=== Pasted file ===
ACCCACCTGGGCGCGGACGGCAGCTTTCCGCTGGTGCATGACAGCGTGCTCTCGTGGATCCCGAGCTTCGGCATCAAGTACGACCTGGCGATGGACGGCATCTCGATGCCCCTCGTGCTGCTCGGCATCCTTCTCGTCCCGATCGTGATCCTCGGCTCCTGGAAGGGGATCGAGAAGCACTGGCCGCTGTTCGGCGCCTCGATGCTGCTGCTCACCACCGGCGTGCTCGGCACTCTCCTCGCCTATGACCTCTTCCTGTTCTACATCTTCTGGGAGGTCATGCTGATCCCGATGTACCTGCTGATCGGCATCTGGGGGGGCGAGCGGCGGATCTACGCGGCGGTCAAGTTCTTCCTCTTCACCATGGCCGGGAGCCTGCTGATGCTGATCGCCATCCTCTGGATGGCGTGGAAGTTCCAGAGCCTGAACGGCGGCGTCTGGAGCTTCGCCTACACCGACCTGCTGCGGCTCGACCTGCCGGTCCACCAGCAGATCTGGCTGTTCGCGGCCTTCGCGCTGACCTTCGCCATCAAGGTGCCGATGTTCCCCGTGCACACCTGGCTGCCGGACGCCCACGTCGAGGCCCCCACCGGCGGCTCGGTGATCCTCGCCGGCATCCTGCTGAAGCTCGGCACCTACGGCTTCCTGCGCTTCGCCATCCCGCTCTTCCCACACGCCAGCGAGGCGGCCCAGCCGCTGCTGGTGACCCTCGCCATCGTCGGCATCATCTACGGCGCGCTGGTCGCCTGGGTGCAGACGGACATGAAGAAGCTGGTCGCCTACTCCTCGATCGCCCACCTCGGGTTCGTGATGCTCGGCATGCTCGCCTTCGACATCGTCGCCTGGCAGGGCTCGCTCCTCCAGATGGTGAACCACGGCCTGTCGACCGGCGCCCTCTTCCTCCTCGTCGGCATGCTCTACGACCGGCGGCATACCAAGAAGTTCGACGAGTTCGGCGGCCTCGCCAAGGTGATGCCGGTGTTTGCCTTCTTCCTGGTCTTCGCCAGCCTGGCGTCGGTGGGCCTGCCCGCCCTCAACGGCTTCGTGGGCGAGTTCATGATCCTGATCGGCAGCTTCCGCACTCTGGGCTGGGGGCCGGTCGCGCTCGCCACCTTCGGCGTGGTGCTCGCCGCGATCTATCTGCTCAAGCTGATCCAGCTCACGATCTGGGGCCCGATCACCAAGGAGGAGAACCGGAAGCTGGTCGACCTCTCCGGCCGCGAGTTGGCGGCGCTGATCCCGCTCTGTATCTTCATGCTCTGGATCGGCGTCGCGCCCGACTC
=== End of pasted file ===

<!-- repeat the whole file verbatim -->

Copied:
ACCCACCTGGGCGCGGACGGCAGCTTTCCGCTGGTGCATGACAGCGTGCTCTCGTGGATCCCGAGCTTCGGCATCAAGTACGACCTGGCGATGGACGGCATCTCGATGCCCCTCGTGCTGCTCGGCATCCTTCTCGTCCCGATCGTGATCCTCGGCTCCTGGAAGGGGATCGAGAAGCACTGGCCGCTGTTCGGCGCCTCGATGCTGCTGCTCACCACCGGCGTGCTCGGCACTCTCCTCGCCTATGACCTCTTCCTGTTCTACATCTTCTGGGAGGTCATGCTGATCCCGATGTACCTGCTGATCGGCATCTGGGGGGGCGAGCGGCGGATCTACGCGGCGGTCAAGTTCTTCCTCTTCACCATGGCCGGGAGCCTGCTGATGCTGATCGCCATCCTCTGGATGGCGTGGAAGTTCCAGAGCCTGAACGGCGGCGTCTGGAGCTTCGCCTACACCGACCTGCTGCGGCTCGACCTGCCGGTCCACCAGCAGATCTGGCTGTTCGCGGCCTTCGCGCTGACCTTCGCCATCAAGGTGCCGATGTTCCCCGTGCACACCTGGCTGCCGGACGCCCACGTCGAGGCCCCCACCGGCGGCTCGGTGATCCTCGCCGGCATCCTGCTGAAGCTCGGCACCTACGGCTTCCTGCGCTTCGCCATCCCGCTCTTCCCACACGCCAGCGAGGCGGCCCAGCCGCTGCTGGTGACCCTCGCCATCGTCGGCATCATCTACGGCGCGCTGGTCGCCTGGGTGCAGACGGACATGAAGAAGCTGGTCGCCTACTCCTCGATCGCCCACCTCGGGTTCGTGATGCTCGGCATGCTCGCCTTCGACATCGTCGCCTGGCAGGGCTCGCTCCTCCAGATGGTGAACCACGGCCTGTCGACCGGCGCCCTCTTCCTCCTCGTCGGCATGCTCTACGACCGGCGGCATACCAAGAAGTTCGACGAGTTCGGCGGCCTCGCCAAGGTGATGCCGGTGTTTGCCTTCTTCCTGGTCTTCGCCAGCCTGGCGTCGGTGGGCCTGCCCGCCCTCAACGGCTTCGTGGGCGAGTTCATGATCCTGATCGGCAGCTTCCGCACTCTGGGCTGGGGGCCGGTCGCGCTCGCCACCTTCGGCGTGGTGCTCGCCGCGATCTATCTGCTCAAGCTGATCCAGCTCACGATCTGGGGCCCGATCACCAAGGAGGAGAACCGGAAGCTGGTCGACCTCTCCGGCCGCGAGTTGGCGGCGCTGATCCCGCTCTGTATCTTCATGCTCTGGATCGGCGTCGCGCCCGACTC